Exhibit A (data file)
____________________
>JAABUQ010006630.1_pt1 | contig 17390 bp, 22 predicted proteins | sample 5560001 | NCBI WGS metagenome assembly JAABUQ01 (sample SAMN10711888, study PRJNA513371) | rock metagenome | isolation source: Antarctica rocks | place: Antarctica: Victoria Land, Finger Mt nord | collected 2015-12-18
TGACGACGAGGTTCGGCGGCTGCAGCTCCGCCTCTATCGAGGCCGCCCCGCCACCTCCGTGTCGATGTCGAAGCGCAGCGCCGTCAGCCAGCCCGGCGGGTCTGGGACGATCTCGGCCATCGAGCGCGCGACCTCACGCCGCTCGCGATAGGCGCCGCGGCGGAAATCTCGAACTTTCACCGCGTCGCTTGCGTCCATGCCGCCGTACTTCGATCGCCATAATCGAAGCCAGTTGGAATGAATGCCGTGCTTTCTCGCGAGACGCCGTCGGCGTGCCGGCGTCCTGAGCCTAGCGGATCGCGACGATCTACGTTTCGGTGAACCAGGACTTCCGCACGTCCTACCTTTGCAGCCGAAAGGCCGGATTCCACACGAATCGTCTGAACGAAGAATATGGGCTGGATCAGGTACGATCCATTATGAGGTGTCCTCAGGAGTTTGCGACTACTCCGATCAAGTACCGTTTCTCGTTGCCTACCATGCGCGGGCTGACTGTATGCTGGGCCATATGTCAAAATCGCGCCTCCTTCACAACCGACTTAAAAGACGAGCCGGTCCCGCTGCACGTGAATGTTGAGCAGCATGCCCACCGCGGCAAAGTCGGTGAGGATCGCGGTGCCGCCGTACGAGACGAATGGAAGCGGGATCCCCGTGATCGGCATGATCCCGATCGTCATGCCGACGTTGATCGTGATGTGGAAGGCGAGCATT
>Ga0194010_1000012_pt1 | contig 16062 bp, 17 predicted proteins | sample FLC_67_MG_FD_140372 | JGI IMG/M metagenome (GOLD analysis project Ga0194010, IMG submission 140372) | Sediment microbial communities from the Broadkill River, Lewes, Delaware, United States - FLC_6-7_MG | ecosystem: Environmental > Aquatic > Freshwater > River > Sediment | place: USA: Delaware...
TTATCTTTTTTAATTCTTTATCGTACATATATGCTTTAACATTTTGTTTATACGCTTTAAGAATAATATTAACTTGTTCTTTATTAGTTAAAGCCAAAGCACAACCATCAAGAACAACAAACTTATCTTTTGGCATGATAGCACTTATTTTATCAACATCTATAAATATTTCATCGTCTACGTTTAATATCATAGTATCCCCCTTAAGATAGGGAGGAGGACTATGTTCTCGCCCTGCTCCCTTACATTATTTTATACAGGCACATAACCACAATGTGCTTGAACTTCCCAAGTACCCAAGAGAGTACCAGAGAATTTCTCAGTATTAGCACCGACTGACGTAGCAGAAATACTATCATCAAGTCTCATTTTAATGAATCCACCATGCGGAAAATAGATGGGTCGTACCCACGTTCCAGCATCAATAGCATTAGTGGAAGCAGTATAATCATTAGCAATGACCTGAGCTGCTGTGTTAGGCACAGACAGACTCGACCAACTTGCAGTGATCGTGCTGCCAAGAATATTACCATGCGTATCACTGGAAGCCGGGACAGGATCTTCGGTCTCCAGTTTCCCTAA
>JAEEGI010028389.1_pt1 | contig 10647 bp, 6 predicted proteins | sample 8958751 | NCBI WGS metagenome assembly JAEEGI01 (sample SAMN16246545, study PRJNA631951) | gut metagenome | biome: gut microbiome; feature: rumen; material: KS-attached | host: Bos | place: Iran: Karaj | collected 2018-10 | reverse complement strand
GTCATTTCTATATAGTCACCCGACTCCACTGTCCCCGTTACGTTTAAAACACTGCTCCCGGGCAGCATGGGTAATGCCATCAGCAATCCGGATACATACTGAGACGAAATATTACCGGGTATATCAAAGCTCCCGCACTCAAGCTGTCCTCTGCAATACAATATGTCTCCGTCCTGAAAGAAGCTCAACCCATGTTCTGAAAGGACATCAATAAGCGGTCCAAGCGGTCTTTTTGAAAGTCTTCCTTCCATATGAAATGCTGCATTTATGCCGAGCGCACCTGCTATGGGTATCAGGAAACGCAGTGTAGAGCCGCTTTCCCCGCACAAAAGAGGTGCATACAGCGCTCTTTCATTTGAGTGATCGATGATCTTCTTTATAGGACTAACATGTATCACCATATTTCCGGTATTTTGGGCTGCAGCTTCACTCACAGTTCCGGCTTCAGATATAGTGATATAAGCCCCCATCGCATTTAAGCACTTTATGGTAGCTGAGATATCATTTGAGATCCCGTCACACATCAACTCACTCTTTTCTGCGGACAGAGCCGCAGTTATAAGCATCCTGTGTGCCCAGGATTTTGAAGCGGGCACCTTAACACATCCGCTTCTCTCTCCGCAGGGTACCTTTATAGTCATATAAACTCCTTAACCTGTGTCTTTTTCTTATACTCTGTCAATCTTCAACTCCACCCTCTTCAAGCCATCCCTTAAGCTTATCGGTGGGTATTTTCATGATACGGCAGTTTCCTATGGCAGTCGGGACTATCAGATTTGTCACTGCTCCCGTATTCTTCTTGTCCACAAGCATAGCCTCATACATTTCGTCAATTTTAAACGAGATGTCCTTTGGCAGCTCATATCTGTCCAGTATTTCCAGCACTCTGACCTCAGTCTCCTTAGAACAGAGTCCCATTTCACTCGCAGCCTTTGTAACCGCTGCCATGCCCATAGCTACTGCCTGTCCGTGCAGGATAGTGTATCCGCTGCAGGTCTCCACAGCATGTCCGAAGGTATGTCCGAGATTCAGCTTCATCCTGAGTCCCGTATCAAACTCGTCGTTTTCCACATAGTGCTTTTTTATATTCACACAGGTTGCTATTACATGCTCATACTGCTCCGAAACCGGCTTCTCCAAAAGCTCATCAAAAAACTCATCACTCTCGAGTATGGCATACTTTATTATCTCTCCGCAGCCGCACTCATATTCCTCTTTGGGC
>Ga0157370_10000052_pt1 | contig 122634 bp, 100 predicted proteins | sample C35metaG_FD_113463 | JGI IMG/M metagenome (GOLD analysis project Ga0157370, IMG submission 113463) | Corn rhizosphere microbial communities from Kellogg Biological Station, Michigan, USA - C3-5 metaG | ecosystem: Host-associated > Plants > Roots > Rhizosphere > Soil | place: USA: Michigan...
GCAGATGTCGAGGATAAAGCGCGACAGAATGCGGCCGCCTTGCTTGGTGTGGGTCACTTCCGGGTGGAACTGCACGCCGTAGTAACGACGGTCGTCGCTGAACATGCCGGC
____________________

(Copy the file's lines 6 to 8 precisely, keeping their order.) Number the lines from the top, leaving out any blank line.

GTCATTTCTATATAGTCACCCGACTCCACTGTCCCCGTTACGTTTAAAACACTGCTCCCGGGCAGCATGGGTAATGCCATCAGCAATCCGGATACATACTGAGACGAAATATTACCGGGTATATCAAAGCTCCCGCACTCAAGCTGTCCTCTGCAATACAATATGTCTCCGTCCTGAAAGAAGCTCAACCCATGTTCTGAAAGGACATCAATAAGCGGTCCAAGCGGTCTTTTTGAAAGTCTTCCTTCCATATGAAATGCTGCATTTATGCCGAGCGCACCTGCTATGGGTATCAGGAAACGCAGTGTAGAGCCGCTTTCCCCGCACAAAAGAGGTGCATACAGCGCTCTTTCATTTGAGTGATCGATGATCTTCTTTATAGGACTAACATGTATCACCATATTTCCGGTATTTTGGGCTGCAGCTTCACTCACAGTTCCGGCTTCAGATATAGTGATATAAGCCCCCATCGCATTTAAGCACTTTATGGTAGCTGAGATATCATTTGAGATCCCGTCACACATCAACTCACTCTTTTCTGCGGACAGAGCCGCAGTTATAAGCATCCTGTGTGCCCAGGATTTTGAAGCGGGCACCTTAACACATCCGCTTCTCTCTCCGCAGGGTACCTTTATAGTCATATAAACTCCTTAACCTGTGTCTTTTTCTTATACTCTGTCAATCTTCAACTCCACCCTCTTCAAGCCATCCCTTAAGCTTATCGGTGGGTATTTTCATGATACGGCAGTTTCCTATGGCAGTCGGGACTATCAGATTTGTCACTGCTCCCGTATTCTTCTTGTCCACAAGCATAGCCTCATACATTTCGTCAATTTTAAACGAGATGTCCTTTGGCAGCTCATATCTGTCCAGTATTTCCAGCACTCTGACCTCAGTCTCCTTAGAACAGAGTCCCATTTCACTCGCAGCCTTTGTAACCGCTGCCATGCCCATAGCTACTGCCTGTCCGTGCAGGATAGTGTATCCGCTGCAGGTCTCCACAGCATGTCCGAAGGTATGTCCGAGATTCAGCTTCATCCTGAGTCCCGTATCAAACTCGTCGTTTTCCACATAGTGCTTTTTTATATTCACACAGGTTGCTATTACATGCTCATACTGCTCCGAAACCGGCTTCTCCAAAAGCTCATCAAAAAACTCATCACTCTCGAGTATGGCATACTTTATTATCTCTCCGCAGCCGCACTCATATTCCTCTTTGGGC
>Ga0157370_10000052_pt1 | contig 122634 bp, 100 predicted proteins | sample C35metaG_FD_113463 | JGI IMG/M metagenome (GOLD analysis project Ga0157370, IMG submission 113463) | Corn rhizosphere microbial communities from Kellogg Biological Station, Michigan, USA - C3-5 metaG | ecosystem: Host-associated > Plants > Roots > Rhizosphere > Soil | place: USA: Michigan...
GCAGATGTCGAGGATAAAGCGCGACAGAATGCGGCCGCCTTGCTTGGTGTGGGTCACTTCCGGGTGGAACTGCACGCCGTAGTAACGACGGTCGTCGCTGAACATGCCGGC